WINSTON-SALEM, N.C. -- New programs and opportunities are popping up for Wake Forest University undergrads.
"We're inviting medical school faculty to be faculty in the school with these students," said Michele Gillespie, WFU College Dean. "The fact we'll have them teaching undergrad students is very unique. There are very few programs in the country that do this."
Starting in 2017, the university will offer programs in Biomedical Sciences and Engineering.
Students will be able to study Engineering, Biochemistry and Molecular Biology, Medicinal Chemistry and Drug Discovery.
"They're all very exciting, but the medicinal chemistry will have students creating molecules in the labs and these molecules could actually solve diseases," said Gillespie. "The kind of work they're doing could potentially be path breaking."
University leaders say there's demand for biomedical science and technology graduates.
The Education Advisory Board reports from 2012 to 2014, demand increased by 58 percent across the US and 43 percent in North Carolina.
"As the medical school made the decision to move, we had a unique opportunity to partner with them at this new location, and we've always wanted to have an engineering program," said Gillespie. "We moved pretty quickly to figure out how to take advantage of state and federal tax credits to create academic programs and to begin renovations down there within one year."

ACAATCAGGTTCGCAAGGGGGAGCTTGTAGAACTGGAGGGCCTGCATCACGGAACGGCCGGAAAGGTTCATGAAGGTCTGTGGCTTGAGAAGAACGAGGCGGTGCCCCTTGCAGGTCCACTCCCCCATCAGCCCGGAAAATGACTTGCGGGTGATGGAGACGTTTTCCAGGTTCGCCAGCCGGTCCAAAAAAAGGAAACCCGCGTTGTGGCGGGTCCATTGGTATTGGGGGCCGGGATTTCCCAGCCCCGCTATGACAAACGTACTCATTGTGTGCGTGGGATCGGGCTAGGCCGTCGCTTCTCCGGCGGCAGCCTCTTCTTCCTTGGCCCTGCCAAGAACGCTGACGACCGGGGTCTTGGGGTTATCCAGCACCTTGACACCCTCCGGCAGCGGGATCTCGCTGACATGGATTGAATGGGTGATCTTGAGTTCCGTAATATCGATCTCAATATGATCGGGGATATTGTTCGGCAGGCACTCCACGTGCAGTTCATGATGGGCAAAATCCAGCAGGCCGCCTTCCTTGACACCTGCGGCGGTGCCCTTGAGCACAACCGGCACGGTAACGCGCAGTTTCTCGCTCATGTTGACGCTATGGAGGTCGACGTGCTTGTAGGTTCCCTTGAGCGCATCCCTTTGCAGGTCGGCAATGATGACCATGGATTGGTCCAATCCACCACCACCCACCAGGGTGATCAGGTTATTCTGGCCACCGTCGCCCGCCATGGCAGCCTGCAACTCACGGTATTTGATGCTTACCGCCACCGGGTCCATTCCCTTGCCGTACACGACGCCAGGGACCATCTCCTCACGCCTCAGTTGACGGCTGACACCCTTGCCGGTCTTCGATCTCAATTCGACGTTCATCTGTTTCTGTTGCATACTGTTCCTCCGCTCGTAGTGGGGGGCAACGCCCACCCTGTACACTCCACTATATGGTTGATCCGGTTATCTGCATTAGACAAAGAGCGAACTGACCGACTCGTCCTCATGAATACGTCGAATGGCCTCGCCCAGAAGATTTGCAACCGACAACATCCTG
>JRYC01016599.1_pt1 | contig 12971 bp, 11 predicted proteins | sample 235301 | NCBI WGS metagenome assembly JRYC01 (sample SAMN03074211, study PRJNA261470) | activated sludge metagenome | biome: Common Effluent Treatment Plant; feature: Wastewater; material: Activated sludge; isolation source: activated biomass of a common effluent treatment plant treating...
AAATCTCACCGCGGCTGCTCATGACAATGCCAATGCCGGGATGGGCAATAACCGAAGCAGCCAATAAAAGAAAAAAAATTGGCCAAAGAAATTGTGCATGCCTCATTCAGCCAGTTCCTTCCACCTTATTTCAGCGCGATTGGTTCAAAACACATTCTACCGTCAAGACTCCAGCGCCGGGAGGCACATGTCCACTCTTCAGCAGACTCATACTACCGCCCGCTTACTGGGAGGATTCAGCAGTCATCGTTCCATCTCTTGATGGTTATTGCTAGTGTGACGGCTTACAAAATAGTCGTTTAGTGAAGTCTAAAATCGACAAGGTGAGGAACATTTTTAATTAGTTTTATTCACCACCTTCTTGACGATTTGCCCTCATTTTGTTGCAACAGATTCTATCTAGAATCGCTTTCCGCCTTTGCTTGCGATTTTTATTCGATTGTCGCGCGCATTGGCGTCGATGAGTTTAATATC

Leaders say students will spend equal time on the main campus and in the new downtown classrooms and labs. They hope that location will help students connect more with the community and spur more economic development.
"I think there's a tremendous possibility of this being a hub of entrepreneurship activity in very high-tech biomedical areas," said WFU President Nathan Hatch. "I think that will attract other talent and help generate economic activity in Winston-Salem."
The programs will be available at Wake Downtown in the Innovation Quarter starting in fall 2017. The university expects about 350 undergrads studying downtown by 2021.